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  1. 23 Apr 2014
    Late erythropoietin for preventing red blood cell transfusion in preterm and/or low birth weight infants Updated
    Review question We reviewed the evidence about the effectiveness and safety of late initiation of erythropoietin treatment between eight and 28 days after birth, in reducing the use of red blood cell (RBC) transfusions in preterm and/or low birth weight infants. Background The percentage of circulating red blood cells (hematocrit) falls after birth ...
  2. 23 Apr 2014
    Medically assisted hydration to assist palliative care patients Updated
    Background It is common for palliative care patients to have reduced fluid intake during their illness. Management of this condition includes discussion with the patient, family and staff involved, and may include the provision of fluids with medical assistance. This can be performed using a small plastic tube inserted into a vein or under the skin, ...
  3. 23 Apr 2014
    Medically assisted nutrition to assist palliative care patients Updated
    Background It is common for palliative care patients to have reduced oral intake during their illness. Management of this condition includes discussion with the patient, family and staff involved, and may include giving nutrition with medical assistance. This can be done either via a plastic tube inserted directly into a vein or into the stomach or ...
  4. 22 Apr 2014
    Formula milk versus donor breast milk for feeding preterm or low birth weight infants Updated
    When a mother's own breast milk is not available for feeding her preterm or low birth weight infant, the alternatives are either formula or expressed breast milk from a donor mother ('donor breast milk'). This review of nine randomised controlled trials suggests that feeding with formula increases short-term growth rates, but is associated with a higher ...
  5. 22 Apr 2014
    Kangaroo mother care to reduce morbidity and mortality in low birthweight infants Updated
    Kangaroo mother care (KMC) is an effective and safe alternative to conventional neonatal care in low birthweight (LBW) infants mainly in resource-limited countries. Low birthweight (LBW) (less than 2500 g) is associated with an increased risk of neonatal morbidity and mortality, neurodevelopmental disabilities, and cardiovascular disease at adulthood. ...
  6. 22 Apr 2014
    Physical activity programs for promoting bone mineralization and growth in preterm infants Updated
    Babies born too early (premature babies) are often cared for in a fashion that minimizes physical activity to reduce stress and stress-related complications. However, lack of physical activity might lead to poor bone development and growth, as seen in bedridden children and adults. It is believed that physical activity programs (moving and pressing ...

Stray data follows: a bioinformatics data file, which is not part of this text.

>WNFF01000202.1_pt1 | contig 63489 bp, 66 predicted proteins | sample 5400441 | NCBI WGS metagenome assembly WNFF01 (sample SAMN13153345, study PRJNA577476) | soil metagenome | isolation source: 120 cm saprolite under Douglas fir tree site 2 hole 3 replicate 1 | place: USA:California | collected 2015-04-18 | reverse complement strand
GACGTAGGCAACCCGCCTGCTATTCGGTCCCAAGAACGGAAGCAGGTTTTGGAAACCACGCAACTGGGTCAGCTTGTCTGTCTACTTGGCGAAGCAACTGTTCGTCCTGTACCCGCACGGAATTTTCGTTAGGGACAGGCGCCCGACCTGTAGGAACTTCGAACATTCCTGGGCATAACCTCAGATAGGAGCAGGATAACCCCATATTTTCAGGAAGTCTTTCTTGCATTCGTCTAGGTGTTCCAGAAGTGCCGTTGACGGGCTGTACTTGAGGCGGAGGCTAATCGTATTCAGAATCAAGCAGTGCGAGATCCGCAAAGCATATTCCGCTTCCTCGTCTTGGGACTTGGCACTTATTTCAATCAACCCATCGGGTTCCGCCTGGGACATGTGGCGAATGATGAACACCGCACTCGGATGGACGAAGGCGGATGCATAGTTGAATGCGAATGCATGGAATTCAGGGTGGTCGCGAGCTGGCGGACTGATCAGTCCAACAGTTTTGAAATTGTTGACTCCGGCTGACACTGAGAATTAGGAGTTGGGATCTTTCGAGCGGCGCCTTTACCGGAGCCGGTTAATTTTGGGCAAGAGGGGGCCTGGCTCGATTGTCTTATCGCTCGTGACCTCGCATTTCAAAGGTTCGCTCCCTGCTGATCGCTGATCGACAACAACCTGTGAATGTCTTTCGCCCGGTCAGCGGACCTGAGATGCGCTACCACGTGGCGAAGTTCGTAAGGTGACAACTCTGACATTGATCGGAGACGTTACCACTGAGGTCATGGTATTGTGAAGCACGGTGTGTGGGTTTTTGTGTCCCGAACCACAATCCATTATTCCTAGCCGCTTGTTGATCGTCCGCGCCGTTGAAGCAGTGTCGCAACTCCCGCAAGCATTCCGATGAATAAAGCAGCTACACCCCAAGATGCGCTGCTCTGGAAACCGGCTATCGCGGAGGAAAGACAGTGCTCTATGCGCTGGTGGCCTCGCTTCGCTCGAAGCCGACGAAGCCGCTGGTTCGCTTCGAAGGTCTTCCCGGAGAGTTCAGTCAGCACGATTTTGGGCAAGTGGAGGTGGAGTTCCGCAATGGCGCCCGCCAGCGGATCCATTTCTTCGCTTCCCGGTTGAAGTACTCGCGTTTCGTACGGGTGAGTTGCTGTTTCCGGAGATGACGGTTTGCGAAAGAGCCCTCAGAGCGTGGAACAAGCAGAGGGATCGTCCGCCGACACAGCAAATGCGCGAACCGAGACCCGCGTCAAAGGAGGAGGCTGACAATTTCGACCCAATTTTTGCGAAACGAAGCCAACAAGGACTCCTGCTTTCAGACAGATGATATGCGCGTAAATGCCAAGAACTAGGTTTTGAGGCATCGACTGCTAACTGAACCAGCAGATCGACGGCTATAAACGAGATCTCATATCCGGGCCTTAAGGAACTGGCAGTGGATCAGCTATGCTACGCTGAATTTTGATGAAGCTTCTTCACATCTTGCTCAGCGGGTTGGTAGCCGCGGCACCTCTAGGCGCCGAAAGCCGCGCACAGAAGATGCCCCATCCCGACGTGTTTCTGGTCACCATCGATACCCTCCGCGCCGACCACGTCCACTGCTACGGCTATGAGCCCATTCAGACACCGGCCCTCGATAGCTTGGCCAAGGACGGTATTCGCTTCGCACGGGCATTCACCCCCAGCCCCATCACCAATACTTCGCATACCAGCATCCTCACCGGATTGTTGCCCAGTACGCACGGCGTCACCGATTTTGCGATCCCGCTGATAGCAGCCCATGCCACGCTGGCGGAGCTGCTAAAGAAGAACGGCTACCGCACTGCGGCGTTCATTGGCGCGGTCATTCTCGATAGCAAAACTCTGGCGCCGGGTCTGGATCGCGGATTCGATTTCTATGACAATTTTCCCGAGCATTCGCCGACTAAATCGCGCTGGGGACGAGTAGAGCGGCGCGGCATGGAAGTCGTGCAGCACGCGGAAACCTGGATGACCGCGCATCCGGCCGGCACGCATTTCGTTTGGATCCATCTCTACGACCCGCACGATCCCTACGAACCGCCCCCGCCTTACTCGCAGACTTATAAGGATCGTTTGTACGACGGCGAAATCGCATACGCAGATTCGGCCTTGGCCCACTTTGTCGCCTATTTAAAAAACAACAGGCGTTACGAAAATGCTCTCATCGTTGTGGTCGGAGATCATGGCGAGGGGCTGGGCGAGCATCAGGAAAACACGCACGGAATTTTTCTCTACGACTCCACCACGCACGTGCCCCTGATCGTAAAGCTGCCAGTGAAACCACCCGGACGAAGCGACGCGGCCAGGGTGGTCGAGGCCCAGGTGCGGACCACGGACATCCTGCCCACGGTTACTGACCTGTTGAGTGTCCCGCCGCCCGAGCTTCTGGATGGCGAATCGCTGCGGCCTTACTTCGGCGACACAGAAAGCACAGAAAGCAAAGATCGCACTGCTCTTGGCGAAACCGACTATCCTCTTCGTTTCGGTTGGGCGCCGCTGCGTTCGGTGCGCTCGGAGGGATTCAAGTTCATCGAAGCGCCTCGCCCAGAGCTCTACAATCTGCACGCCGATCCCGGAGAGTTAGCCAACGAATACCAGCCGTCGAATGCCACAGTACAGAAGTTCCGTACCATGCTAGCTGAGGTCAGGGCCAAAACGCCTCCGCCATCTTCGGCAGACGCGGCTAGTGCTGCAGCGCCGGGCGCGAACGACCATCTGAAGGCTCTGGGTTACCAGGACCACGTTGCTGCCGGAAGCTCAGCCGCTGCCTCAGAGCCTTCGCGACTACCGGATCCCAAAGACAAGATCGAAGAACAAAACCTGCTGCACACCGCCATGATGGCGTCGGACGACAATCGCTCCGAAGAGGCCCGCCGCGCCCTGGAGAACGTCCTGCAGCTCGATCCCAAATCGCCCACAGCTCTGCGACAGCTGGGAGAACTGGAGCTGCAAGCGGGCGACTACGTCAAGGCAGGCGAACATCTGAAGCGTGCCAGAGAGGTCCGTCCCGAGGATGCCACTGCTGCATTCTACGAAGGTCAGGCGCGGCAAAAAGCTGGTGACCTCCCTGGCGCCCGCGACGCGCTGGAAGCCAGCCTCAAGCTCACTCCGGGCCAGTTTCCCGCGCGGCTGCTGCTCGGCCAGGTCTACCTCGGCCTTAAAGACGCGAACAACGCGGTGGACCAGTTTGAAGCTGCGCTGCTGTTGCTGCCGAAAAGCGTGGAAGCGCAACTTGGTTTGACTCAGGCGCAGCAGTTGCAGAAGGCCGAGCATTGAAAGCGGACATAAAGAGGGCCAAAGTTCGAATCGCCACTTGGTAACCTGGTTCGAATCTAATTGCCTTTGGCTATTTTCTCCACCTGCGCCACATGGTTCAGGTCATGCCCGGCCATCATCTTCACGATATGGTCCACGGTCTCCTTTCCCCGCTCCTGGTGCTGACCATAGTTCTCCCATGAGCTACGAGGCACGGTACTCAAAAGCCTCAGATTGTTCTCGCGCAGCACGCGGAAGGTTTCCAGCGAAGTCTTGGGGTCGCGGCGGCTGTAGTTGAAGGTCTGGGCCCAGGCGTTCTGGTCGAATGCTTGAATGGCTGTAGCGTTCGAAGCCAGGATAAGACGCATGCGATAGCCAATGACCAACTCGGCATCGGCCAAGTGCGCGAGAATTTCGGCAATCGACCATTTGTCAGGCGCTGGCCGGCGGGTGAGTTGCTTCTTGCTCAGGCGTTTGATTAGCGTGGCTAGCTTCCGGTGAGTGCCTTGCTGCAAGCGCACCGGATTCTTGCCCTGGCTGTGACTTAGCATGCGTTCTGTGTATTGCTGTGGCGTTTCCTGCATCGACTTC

7. 22 Apr 2014
    Exercise for osteoarthritis of the hip Updated
    Background - what is OA of the hip and what is exercise? OA is a disease of the joints, such as your hip. When the joint loses cartilage, the bone grows to try to repair the damage. However, instead of making things better, the bone grows abnormally and makes things worse. For example, the bone can become misshapen and make the joint painful and unstable. ...
  8. 22 Apr 2014
    Physical rehabilitation approaches for recovery of function, balance and walking after stroke Updated
    Question We wanted to know whether physical rehabilitation approaches are effective in recovery of function and mobility in people with stroke, and if any one physical rehabilitation approach is more effective than any other approach. Background Stroke can cause paralysis of some parts of the body and other difficulties with various physical functions. ...
  9. 21 Apr 2014
    Are any effective treatment options available for the management of granulosa cell tumour of the ovary? New
    Background Granulosa cell tumours (GCTs) of the ovary are rare ovarian tumours (2% to 5% of all ovarian cancers). Most ovarian tumours arise from the outer surface layer of the ovary, but GCTs arise from granulosa cells (sex cord cells) within the ovaries that produce oestrogen (primary female sex hormones). These tumours grow relatively slowly and ...
  10. 21 Apr 2014
    Higher versus lower protein intake in formula-fed low birth weight infants Updated
    Dietary protein is needed for normal growth and development. The protein intake required for growth of the low birth weight infant has been estimated by the growth rate of the fetus to be 3.5 to 4.0 g/kg/d. Controlling the amount of protein given to low birth weight babies (less than 2.5 kg) fed with formula is important. Too much protein can raise ...

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